An experimental drug may help some people with diabetes avoid vision loss.
The drug, from Eli Lilly, is still going by its generic name, ruboxistaurin or RBX. It's being tested in a large-scale clinical trial.
Results of a smaller trial, reported in the July issue of Diabetes, bring both good and bad news. The study looked at 252 people with severe nonproliferative diabetic retinopathy. That happens when tiny blood vessels in the retina -- the eye's projection screen -- become damaged and leaky, causing small hemorrhages, swelling, and scarring of the retina.
Nonproliferative diabetic retinopathy sounds bad. Many people with diabetes have mild forms of the disease that don't affect vision; however, if left untreated it can lead to blindness.
That bad news from the study is that RBX had no effect on the progression of eye disease.
The good news is that over three to four years of treatment, the drug seems to cut a person's risk from diabetic macular edema. That's when leaking blood vessels make the middle part of the retina swell, affecting vision. It can greatly reduce a person's sharp, central vision.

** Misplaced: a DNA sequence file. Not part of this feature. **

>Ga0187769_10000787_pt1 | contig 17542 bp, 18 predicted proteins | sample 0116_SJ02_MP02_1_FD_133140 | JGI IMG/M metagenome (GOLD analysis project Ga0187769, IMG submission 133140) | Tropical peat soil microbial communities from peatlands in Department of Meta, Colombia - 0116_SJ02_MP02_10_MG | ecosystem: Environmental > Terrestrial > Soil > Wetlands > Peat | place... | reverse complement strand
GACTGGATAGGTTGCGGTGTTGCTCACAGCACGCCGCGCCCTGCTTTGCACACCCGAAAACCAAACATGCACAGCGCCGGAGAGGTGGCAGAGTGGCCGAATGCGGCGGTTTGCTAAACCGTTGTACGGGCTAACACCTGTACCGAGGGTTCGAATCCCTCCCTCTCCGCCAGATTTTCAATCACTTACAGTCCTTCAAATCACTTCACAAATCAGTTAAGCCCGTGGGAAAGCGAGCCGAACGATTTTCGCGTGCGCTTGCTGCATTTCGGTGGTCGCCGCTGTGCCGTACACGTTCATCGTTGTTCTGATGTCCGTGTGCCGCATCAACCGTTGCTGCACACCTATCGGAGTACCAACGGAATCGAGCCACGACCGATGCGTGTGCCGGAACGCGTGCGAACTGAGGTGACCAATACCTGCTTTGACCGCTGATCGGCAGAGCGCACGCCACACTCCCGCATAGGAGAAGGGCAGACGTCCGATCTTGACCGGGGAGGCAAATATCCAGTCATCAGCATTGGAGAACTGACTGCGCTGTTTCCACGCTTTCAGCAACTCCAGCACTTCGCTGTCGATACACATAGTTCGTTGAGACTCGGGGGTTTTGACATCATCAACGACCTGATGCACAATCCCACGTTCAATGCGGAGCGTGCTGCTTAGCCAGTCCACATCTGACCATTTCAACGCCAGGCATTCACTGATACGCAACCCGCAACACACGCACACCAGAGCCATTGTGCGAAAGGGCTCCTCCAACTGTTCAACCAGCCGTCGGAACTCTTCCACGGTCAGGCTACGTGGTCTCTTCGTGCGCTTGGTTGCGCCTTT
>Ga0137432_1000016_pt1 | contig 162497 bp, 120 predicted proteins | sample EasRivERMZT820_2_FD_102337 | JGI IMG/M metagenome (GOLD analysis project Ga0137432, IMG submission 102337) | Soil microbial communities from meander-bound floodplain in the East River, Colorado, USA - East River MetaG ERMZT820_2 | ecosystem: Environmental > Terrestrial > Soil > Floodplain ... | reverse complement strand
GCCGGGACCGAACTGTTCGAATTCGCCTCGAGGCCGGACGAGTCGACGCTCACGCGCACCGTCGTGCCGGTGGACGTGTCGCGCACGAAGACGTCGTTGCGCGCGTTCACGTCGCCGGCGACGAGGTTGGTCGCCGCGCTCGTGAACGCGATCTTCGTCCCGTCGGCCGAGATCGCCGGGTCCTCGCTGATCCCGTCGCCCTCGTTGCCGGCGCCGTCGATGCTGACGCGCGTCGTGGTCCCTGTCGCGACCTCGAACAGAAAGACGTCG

That's a very positive finding, says researcher Lloyd Paul Aiello, MD, PhD, director of Joslin Diabetes Center's Beetham Eye Institute in Boston.
"RBX may eventually offer a new treatment option for patients with diabetes, especially in light of the lack of serious side effects reported to date," Aiello says in a news release.
Eli Lilly funded the study. Lilly is a WebMD sponsor.Read WebMD's "Get the Facts about Diabetes"
SOURCES: Aiello, L.P. Diabetes, July 2005; vol 54: pp 2188-2197. News release, Joslin Diabetes Center.